I'd almost take comfort in the opening paragraphs of this story, if they weren't contradicted elsewhere -- for instance, in the later paragraphs of the same story:
Chalabi, in Tehran, Meets With Iranian President Before Traveling to U.S. Next Week
Ahmad Chalabi, the former Iraqi exile who has become a deputy prime minister, met with senior Iranian leaders here on Saturday in what appeared to be an effort to distance himself from their Islamist government, just days before he visits Washington.
In a series of closed meetings, including one with Mahmoud Ahmadinejad, the Iranian president, Mr. Chalabi said he had spoken to the Iranians about Iranian interference in Iraq's domestic politics, a move likely to endear him to the Bush administration.
... "The principal reason is to tell them about our concern about some of the activities in Iraq," Mr. Chalabi said of the Iranians....
Chalabi distancing himself from Iran? Chalabi demanding less Iranian influence on Iraqi affairs? Yeah, right:
In an interview after his meeting with Iranian leaders, Mr. Chalabi said he had secured a promise that they would not oppose him if he made a run at becoming Iraq's prime minister. "Clearly I am not going to be a candidate for prime minister because they tell me to," Mr. Chalabi said of the Iranians. "They certainly expressed support for the idea that if the process is done locally, then they would not oppose it."
It was impossible to verify that assertion, but in an interview, Ali Larijani, the secretary of Iran's national security council and one of the senior officials who met with Mr. Chalabi, said Iranian leaders held him in high regard. "He is a very wise man and a very useful person for the future of Iraq," Mr. [Ali] Larijani [of the Iranian National Security Council] said.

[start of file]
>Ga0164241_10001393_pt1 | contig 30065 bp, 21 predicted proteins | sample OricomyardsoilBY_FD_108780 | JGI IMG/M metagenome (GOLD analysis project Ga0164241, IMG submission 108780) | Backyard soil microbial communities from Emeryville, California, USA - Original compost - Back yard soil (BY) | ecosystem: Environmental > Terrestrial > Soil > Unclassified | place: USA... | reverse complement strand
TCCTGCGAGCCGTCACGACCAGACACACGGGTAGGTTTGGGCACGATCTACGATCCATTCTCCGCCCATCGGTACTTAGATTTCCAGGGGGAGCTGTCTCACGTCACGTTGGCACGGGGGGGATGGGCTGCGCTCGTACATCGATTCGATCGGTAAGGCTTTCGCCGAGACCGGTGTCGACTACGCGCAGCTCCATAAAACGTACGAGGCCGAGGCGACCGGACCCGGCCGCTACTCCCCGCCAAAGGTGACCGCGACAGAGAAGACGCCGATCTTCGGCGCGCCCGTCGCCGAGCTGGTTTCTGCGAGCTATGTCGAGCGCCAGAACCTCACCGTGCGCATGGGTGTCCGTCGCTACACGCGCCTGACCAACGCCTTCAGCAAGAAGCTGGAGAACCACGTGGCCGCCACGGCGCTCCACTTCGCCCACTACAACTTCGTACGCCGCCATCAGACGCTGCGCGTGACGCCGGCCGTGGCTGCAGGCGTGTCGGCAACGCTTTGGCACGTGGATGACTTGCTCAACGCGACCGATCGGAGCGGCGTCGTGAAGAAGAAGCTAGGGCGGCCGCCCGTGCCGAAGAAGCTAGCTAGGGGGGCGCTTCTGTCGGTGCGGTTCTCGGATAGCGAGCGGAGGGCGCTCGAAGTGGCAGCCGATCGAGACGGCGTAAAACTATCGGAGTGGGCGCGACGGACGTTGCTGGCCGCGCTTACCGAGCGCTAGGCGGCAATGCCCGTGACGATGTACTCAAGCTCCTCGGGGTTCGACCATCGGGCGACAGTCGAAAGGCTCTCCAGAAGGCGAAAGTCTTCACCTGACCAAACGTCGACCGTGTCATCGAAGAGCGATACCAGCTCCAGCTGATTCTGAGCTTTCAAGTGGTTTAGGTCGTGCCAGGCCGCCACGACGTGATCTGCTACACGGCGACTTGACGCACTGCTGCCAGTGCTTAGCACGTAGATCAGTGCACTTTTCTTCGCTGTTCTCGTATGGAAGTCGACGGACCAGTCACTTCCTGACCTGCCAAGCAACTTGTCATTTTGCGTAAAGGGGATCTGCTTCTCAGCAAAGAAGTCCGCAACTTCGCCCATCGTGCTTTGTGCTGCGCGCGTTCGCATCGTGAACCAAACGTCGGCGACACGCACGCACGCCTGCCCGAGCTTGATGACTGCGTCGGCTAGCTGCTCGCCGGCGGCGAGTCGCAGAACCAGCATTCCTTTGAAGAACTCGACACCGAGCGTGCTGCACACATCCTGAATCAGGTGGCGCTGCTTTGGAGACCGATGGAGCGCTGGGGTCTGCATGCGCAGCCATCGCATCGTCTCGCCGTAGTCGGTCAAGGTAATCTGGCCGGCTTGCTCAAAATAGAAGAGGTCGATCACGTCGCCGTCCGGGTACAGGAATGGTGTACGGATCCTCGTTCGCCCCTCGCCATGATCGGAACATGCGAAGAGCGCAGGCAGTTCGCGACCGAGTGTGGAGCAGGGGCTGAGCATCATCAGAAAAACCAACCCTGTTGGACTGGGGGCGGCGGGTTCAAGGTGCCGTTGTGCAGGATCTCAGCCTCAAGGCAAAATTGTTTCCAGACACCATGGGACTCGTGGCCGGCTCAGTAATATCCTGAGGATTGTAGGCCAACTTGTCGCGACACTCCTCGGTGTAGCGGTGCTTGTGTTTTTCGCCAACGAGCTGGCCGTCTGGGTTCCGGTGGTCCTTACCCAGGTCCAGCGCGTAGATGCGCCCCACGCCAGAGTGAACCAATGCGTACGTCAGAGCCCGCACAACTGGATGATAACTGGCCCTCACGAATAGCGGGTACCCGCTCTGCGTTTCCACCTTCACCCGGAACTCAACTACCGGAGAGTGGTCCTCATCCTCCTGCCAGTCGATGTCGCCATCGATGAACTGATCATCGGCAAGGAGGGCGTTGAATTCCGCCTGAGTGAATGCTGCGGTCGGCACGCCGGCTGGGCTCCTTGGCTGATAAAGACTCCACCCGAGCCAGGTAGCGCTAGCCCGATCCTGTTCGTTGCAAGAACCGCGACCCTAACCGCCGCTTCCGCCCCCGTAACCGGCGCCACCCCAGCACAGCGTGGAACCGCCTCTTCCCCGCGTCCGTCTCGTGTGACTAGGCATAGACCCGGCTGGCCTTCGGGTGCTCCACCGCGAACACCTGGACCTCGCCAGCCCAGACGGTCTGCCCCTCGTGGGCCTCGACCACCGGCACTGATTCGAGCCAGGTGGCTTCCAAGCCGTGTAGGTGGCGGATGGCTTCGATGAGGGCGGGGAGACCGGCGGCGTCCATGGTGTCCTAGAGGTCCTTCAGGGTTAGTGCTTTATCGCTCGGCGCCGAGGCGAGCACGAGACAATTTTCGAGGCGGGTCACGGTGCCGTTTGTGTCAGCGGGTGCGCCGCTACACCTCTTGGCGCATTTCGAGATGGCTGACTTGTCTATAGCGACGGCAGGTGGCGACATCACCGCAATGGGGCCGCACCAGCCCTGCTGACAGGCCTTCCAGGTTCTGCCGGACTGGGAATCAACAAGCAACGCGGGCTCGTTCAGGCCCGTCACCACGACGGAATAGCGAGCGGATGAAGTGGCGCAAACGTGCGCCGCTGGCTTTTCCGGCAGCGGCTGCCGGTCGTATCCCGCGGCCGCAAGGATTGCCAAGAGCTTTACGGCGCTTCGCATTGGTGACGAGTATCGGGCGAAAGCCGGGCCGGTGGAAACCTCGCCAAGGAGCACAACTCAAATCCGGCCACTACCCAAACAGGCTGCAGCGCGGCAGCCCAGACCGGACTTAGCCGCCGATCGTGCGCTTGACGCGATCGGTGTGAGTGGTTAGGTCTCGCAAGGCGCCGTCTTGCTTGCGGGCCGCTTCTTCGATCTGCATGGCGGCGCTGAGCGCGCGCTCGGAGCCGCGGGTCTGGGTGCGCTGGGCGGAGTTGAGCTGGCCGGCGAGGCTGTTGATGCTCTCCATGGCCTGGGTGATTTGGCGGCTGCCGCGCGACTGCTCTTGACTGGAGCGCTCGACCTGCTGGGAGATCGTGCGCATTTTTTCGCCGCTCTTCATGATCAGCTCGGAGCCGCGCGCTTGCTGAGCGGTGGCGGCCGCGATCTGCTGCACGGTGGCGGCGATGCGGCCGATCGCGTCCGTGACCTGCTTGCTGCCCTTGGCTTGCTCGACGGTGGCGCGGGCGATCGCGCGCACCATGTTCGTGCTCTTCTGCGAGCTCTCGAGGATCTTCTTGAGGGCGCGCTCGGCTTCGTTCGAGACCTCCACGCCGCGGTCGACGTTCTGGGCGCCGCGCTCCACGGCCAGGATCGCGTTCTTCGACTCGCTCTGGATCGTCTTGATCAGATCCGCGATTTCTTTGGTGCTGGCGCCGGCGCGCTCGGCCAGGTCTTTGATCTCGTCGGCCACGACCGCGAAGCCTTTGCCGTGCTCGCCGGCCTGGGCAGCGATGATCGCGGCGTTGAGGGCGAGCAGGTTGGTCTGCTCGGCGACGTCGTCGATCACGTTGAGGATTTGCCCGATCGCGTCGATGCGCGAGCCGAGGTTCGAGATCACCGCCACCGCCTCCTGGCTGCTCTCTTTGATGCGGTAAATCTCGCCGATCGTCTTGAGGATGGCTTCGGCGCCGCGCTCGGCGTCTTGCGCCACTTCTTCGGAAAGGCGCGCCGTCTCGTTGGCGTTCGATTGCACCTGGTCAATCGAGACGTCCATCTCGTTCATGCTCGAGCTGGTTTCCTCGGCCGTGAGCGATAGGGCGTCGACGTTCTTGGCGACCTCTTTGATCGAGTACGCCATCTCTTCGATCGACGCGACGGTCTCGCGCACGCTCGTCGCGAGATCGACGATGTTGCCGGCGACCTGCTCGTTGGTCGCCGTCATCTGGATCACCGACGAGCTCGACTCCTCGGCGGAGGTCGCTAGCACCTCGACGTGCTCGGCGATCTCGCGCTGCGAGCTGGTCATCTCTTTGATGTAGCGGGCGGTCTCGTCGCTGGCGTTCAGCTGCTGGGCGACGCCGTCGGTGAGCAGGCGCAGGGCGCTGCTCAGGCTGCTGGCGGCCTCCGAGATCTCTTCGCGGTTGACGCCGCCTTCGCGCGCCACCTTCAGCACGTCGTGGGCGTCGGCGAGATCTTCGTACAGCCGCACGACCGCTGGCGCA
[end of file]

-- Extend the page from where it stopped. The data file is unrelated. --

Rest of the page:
For their part, Iranian leaders said that they were indeed a primary force in internal Iraqi politics, and that would continue to be.
... "America should consider this power as legitimate," Mr. Larijani said of his country's role in Iraqi affairs. "They should not fight it."
So Chalabi meets with Iranian leaders, including the guy who said Israel should be wiped off the map, and even though he claims he issued a stern warning about interference in Iraqi affair, everyone's all smiles. Then he's headed to Washington to meet with our secretary of state, national security advisor, and treasury secretary, and again everyone will be all smiles.